Today, I am looking at hair combs. Not combs used to get tangles out of hair but combs with longer teeth that were used to ensure a firm hold of an uplifted hairstyle. Ornamental combs became popular after 1795  (note that many different cultures have historically used ornamental combs but I am focusing here on European and American society).  At this time, they were fairly plain and made of silver, brass or steel. Within 20 years, however, they had become more elaborate and horn, ivory and tortoiseshell began to be used for the teeth part of the comb. Generally, combs were straight and did not yet curve slightly to cup the head.

Hinges began to be used in the early 18th century, allowing more flexibility in how to use the comb and resulting in a need for fewer teeth. Sometimes, the metal framed headings or mounts were made to be interchangeable.

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Victorian turquoise and gold hair comb

In France, tiara combs became popular, influenced by the style of Empress Josephine. She also promoted combs which had headings topped by a row of spherical ornaments which stood proud when the comb was placed in the hair, the peigne-Josephine comb. The comb part of these tiaras were made of gold, gilt, silver, pinchbeck or silver and comprised up to twelve straight teeth or pins.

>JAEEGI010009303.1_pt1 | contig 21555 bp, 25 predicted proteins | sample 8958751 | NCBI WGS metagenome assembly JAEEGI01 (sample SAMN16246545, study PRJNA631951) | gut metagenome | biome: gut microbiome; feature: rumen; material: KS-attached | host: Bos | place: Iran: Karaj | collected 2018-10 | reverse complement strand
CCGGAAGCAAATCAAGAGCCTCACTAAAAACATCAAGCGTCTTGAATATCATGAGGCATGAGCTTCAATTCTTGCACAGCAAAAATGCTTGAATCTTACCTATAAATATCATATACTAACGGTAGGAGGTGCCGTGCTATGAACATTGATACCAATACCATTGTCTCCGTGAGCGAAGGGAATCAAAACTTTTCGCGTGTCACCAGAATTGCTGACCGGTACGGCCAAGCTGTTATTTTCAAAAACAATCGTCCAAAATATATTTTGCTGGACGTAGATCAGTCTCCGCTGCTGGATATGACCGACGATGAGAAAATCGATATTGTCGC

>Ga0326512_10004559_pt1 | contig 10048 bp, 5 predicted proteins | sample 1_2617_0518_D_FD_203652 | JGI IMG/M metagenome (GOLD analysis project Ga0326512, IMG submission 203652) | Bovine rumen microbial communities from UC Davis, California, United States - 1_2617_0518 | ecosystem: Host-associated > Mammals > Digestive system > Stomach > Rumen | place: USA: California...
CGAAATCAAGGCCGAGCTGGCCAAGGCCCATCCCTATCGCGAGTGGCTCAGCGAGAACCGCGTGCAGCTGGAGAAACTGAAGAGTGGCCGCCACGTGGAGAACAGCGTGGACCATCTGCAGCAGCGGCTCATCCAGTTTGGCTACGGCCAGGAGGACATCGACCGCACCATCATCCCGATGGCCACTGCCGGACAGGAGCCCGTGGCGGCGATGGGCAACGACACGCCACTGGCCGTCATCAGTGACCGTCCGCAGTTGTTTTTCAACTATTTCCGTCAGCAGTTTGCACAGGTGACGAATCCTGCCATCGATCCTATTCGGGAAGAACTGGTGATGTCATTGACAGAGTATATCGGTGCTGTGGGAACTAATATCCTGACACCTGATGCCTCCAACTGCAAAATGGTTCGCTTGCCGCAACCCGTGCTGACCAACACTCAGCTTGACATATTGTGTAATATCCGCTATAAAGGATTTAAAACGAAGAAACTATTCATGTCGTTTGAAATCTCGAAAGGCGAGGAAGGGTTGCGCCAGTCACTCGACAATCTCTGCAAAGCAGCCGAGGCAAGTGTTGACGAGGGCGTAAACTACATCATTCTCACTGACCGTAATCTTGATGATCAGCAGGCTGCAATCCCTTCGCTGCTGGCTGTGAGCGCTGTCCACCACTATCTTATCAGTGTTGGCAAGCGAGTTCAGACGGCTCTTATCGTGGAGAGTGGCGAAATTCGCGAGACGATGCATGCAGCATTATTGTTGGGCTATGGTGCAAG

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Back hinge of turquoise hair comb

Victorian women loved the hair comb, wearing their hair in buns or topknots with ringlets and this love affair was to continue into the Art Nouveau period (1890 – 1910). Jewellers like Fontana Frėres, Henri Vever, René Lalique, Tiffany and Fabergé worked with tortoiseshell, horn, gold, pearls, diamonds, moonstones and turquoise to create stunning hair combs. The Edwardians reverted to the use of tiara combs, ornamented with diamonds and pearls. Hairstyles changed after WWII, with the ‘bob’ introduced in 1920. The shorter hair styles required different accessories – slides, barrettes, headbands. Hat and clouche pins took over.

One material led to the mass production of combs from around 1880 – celluloid plastic. Despite the fact that it was highly flammable, celluloid allowed for moulding or die stamping of combs in large quantities. Imitation tortoiseshell was created by hand painting celluloid. Cellulose acetate, which was non-flammable, eventually replaced celluloid in the mid 1920s. Casein, composed of milk by-products, was used for combs between the wars, and bakelite, patented in 1907, was also used up until WWII.

I haven’t even touched on hair pins, some of which were used alongside hair combs. Generally, ornamental hair pins have two long prongs or teeth and are not hinged. An excellent reference book on hair combs is ‘The Comb: Its History and Development‘ by Jen Cruse.